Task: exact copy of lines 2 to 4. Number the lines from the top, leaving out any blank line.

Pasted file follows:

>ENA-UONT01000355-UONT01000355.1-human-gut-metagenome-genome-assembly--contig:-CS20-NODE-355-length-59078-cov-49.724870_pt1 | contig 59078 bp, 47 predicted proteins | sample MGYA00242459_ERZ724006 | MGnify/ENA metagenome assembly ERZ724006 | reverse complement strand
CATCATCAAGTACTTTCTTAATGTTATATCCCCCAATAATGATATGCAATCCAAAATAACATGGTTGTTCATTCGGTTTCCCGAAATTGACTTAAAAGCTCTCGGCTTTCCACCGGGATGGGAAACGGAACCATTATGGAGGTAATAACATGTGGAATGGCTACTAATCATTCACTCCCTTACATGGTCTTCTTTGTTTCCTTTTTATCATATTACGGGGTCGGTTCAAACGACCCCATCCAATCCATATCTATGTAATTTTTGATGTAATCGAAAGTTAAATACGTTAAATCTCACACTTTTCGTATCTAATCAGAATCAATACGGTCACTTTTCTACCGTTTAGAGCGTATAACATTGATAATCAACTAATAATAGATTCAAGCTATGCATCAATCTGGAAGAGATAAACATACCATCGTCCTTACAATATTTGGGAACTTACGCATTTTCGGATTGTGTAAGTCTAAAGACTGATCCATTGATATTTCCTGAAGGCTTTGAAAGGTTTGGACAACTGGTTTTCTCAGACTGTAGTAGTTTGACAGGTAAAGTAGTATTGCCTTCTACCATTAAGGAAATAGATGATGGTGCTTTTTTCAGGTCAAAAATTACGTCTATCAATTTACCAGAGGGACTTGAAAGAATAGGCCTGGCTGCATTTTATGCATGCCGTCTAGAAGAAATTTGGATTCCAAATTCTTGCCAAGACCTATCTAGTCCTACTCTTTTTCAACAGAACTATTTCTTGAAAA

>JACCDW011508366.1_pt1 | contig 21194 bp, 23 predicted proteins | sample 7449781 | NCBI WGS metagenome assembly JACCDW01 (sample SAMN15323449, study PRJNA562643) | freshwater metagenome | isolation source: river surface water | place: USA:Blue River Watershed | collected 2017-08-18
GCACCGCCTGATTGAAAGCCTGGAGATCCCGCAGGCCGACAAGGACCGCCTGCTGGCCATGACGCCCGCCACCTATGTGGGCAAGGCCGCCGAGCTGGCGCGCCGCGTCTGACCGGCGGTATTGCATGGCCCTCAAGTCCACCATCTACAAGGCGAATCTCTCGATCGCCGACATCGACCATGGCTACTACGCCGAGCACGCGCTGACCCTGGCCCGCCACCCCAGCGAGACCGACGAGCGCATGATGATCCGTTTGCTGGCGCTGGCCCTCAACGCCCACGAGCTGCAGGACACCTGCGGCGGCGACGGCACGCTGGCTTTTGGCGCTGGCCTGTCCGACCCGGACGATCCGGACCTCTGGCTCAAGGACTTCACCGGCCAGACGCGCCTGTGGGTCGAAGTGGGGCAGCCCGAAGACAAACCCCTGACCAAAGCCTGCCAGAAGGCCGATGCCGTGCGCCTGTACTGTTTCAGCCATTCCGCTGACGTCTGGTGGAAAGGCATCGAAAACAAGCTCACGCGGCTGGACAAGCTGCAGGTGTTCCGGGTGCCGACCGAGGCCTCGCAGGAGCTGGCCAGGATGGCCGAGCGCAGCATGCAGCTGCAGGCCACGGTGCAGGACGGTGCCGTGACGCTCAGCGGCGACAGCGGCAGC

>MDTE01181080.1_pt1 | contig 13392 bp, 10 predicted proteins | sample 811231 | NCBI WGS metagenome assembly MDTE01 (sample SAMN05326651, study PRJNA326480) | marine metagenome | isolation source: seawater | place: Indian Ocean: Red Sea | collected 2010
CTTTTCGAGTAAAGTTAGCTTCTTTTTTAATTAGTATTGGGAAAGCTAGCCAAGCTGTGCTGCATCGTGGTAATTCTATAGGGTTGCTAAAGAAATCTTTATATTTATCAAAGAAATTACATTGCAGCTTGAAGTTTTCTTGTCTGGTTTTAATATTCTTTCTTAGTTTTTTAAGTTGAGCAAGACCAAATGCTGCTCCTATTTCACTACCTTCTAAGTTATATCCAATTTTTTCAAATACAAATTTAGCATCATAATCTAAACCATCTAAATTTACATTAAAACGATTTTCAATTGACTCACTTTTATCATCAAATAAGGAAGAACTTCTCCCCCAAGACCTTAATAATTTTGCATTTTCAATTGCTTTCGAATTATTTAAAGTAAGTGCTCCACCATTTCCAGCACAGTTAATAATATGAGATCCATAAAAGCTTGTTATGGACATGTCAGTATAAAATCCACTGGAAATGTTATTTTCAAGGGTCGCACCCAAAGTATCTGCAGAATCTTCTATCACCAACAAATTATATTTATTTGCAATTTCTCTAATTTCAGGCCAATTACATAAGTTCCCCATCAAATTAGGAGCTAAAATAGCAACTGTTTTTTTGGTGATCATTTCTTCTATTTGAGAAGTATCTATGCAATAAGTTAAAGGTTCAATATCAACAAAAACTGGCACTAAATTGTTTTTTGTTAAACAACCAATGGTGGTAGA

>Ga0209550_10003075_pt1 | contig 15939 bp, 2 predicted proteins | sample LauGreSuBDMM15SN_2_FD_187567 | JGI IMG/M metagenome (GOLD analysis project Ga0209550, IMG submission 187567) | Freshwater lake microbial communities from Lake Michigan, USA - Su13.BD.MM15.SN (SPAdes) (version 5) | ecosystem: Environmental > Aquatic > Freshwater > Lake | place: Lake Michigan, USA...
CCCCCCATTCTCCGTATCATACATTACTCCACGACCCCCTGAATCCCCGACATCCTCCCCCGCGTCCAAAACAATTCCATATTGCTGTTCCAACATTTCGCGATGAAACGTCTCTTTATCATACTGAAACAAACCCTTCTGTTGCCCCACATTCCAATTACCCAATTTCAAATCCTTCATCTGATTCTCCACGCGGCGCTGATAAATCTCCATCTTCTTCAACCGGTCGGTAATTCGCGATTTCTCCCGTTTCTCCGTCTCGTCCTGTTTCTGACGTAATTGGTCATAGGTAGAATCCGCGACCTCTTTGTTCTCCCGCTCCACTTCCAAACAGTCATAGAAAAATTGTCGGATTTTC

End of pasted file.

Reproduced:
CATCATCAAGTACTTTCTTAATGTTATATCCCCCAATAATGATATGCAATCCAAAATAACATGGTTGTTCATTCGGTTTCCCGAAATTGACTTAAAAGCTCTCGGCTTTCCACCGGGATGGGAAACGGAACCATTATGGAGGTAATAACATGTGGAATGGCTACTAATCATTCACTCCCTTACATGGTCTTCTTTGTTTCCTTTTTATCATATTACGGGGTCGGTTCAAACGACCCCATCCAATCCATATCTATGTAATTTTTGATGTAATCGAAAGTTAAATACGTTAAATCTCACACTTTTCGTATCTAATCAGAATCAATACGGTCACTTTTCTACCGTTTAGAGCGTATAACATTGATAATCAACTAATAATAGATTCAAGCTATGCATCAATCTGGAAGAGATAAACATACCATCGTCCTTACAATATTTGGGAACTTACGCATTTTCGGATTGTGTAAGTCTAAAGACTGATCCATTGATATTTCCTGAAGGCTTTGAAAGGTTTGGACAACTGGTTTTCTCAGACTGTAGTAGTTTGACAGGTAAAGTAGTATTGCCTTCTACCATTAAGGAAATAGATGATGGTGCTTTTTTCAGGTCAAAAATTACGTCTATCAATTTACCAGAGGGACTTGAAAGAATAGGCCTGGCTGCATTTTATGCATGCCGTCTAGAAGAAATTTGGATTCCAAATTCTTGCCAAGACCTATCTAGTCCTACTCTTTTTCAACAGAACTATTTCTTGAAAA

>JACCDW011508366.1_pt1 | contig 21194 bp, 23 predicted proteins | sample 7449781 | NCBI WGS metagenome assembly JACCDW01 (sample SAMN15323449, study PRJNA562643) | freshwater metagenome | isolation source: river surface water | place: USA:Blue River Watershed | collected 2017-08-18
GCACCGCCTGATTGAAAGCCTGGAGATCCCGCAGGCCGACAAGGACCGCCTGCTGGCCATGACGCCCGCCACCTATGTGGGCAAGGCCGCCGAGCTGGCGCGCCGCGTCTGACCGGCGGTATTGCATGGCCCTCAAGTCCACCATCTACAAGGCGAATCTCTCGATCGCCGACATCGACCATGGCTACTACGCCGAGCACGCGCTGACCCTGGCCCGCCACCCCAGCGAGACCGACGAGCGCATGATGATCCGTTTGCTGGCGCTGGCCCTCAACGCCCACGAGCTGCAGGACACCTGCGGCGGCGACGGCACGCTGGCTTTTGGCGCTGGCCTGTCCGACCCGGACGATCCGGACCTCTGGCTCAAGGACTTCACCGGCCAGACGCGCCTGTGGGTCGAAGTGGGGCAGCCCGAAGACAAACCCCTGACCAAAGCCTGCCAGAAGGCCGATGCCGTGCGCCTGTACTGTTTCAGCCATTCCGCTGACGTCTGGTGGAAAGGCATCGAAAACAAGCTCACGCGGCTGGACAAGCTGCAGGTGTTCCGGGTGCCGACCGAGGCCTCGCAGGAGCTGGCCAGGATGGCCGAGCGCAGCATGCAGCTGCAGGCCACGGTGCAGGACGGTGCCGTGACGCTCAGCGGCGACAGCGGCAGC